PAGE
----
Thus, SRHR are integral elements of the rights of all people to enjoy the highest attainable standard of physical, mental and social health9.


Sexual health is the possibility of enjoying mutually satisfying sexuality, free from abuse, harassment or sexual coercion, of being safe from sexually transmitted diseases and the possibility of achieving or preventing an unwanted or unplanned pregnancy10.

The concept of reproductive health is one of the milestones in the social history of the 20th century. It was developed as a result of experience during the 1970s and 1980s and became universally valid with the consensus of the 1994 International Conference on Population and Development in Cairo. The difference between women in rich and poor countries lies in the level of RH7,8.

The understanding of RH has advanced significantly in recent decades. The field of RH is different from other health fields. The involvement of society at large and the consequences for that society are different in other areas of medicine and health and for no less reason than human reproduction; it is the means by which each society perpetuates itself and its traditions. No society, religion, culture, or national system of law has been neutral on the issue of human reproduction. Progress in RH, much more than any other field of health, requires input and good performance from health care providers, health policy makers, legislators, lawyers, human rights activists, women's groups, and society in general10.


SRH care often raises medical, ethical and bioethical issues in particularly complex ways. Dilemmas may arise between the ethical principles of the relationship between a health care provider and a patient and the ethical principles that apply to health care providers as members of a community. When a professional decides whether or not to provide the requested services, he or she may be forced to confront and define his or her personal ethics and personal and professional contribution to both the health of the patient and the character and conscience of his or her community. Professionals are confronted with issues as old as abortion care or as modern as the appropriate use of advanced reproductive technologies, including the creation of human embryos outside the woman's body to overcome the effects of infertility. Bioethics studies the basic issues of human, institutional, and societal management of birth, disease, and death of human beings, but it has attracted public attention through technological developments10. The provider may also invoke his or her right to conscientious objection to the performance of certain procedures, but in this case would be obliged to refer the patient to a colleague who is known to be able to solve the problem11.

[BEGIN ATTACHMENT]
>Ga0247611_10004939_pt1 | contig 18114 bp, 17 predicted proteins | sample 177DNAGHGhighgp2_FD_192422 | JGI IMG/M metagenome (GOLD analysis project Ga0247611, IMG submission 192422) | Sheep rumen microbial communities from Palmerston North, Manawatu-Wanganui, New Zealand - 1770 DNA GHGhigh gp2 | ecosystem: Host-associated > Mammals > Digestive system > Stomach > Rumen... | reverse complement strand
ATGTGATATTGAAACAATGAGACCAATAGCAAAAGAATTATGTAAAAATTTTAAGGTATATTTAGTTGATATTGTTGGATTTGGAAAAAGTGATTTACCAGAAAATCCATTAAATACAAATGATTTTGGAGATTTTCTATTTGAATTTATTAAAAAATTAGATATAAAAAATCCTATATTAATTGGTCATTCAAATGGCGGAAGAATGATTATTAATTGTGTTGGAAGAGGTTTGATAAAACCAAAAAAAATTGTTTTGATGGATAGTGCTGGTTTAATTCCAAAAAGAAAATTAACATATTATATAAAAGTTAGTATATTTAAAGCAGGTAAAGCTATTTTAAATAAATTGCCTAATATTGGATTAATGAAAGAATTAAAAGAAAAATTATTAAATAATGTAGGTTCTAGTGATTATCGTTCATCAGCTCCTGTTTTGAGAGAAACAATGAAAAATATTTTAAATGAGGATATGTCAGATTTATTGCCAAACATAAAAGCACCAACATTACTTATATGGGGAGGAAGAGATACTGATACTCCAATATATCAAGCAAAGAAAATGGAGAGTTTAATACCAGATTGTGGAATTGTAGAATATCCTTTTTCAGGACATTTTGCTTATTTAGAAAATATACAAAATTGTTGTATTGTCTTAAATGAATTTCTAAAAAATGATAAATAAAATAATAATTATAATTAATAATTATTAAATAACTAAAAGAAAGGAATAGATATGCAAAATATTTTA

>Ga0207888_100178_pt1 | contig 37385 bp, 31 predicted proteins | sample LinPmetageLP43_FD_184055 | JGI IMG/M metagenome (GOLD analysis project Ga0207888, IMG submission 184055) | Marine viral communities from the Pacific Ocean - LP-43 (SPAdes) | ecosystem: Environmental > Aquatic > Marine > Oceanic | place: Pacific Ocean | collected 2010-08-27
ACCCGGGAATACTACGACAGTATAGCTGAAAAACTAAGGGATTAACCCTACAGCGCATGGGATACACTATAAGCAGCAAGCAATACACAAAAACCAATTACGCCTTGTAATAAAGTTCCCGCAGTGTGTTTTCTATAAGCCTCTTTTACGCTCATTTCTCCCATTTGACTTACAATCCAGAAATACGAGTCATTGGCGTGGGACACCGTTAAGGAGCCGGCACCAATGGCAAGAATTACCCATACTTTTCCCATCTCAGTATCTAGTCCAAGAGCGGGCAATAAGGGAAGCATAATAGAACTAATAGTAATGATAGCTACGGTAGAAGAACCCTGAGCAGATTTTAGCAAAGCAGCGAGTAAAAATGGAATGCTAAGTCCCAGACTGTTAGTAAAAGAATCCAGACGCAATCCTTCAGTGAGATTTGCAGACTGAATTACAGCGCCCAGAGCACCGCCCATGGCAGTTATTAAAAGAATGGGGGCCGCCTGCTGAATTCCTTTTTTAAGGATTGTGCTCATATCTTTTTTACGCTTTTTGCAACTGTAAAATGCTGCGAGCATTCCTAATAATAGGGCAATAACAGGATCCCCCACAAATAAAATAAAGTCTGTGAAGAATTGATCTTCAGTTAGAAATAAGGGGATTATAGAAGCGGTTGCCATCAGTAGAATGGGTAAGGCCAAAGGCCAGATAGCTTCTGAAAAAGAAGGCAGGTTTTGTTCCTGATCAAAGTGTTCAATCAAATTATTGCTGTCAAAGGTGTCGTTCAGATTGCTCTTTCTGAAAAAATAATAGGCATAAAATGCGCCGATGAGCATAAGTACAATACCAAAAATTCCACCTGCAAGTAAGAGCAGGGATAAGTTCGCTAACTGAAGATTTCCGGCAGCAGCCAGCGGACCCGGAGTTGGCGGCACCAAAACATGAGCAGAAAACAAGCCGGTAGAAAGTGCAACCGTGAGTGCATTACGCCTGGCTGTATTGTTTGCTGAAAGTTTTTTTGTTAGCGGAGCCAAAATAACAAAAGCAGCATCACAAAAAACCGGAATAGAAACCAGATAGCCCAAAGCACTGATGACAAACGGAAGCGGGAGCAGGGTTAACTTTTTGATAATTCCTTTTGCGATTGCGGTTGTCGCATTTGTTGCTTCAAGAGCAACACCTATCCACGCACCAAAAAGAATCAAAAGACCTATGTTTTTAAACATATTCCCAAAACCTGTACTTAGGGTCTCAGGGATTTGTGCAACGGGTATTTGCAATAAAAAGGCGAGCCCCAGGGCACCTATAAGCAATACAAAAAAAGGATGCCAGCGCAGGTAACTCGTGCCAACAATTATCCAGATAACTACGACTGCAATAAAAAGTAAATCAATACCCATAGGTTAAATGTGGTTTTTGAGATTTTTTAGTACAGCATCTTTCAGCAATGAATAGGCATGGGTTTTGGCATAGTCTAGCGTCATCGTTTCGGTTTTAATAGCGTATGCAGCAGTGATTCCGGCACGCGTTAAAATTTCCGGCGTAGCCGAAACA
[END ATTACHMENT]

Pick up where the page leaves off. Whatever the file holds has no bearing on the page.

Despite advances in SRH and health sector reforms, due consideration has not yet been given to the fact that men and women present differences in their health, since women have greater needs for services, due to their biology and reproductive function. On the other hand, there is still discrimination, inequity and exclusion of a significant number of women, especially the poorest ones, which puts their health at serious risk2. If SRH is to be achieved, people must be given information so that they can exercise control over their lives and access to related health services must be guaranteed. While these rights and the ability to exercise them are an important value in themselves, they are also a condition for well-being and development. The neglect and disorganization of SRH services and associated rights are the cause of many health-related problems around the world. Incidentally, the burden of disease in RH is 20% in women and 14% in men10,12.

Many of the health problems related to sex or sexuality depend on the nature of power relations between men and women. A key indicator of the differences between men and women is maternal death (MM). As we know, there is no "paternal death" related to pregnancy or childbirth, because this only occurs in women. One of the main causes of MM is abortion, which men do not suffer either2. To the above we must also add that women suffer more gender-based violence13, a greater burden of STIs, that HIV infection is increasingly frequent at the point of departure of heterosexual relations; and as if that were not enough, women suffer more social and economic inequalities, having less education, less economic capacity and less decision-making capacity.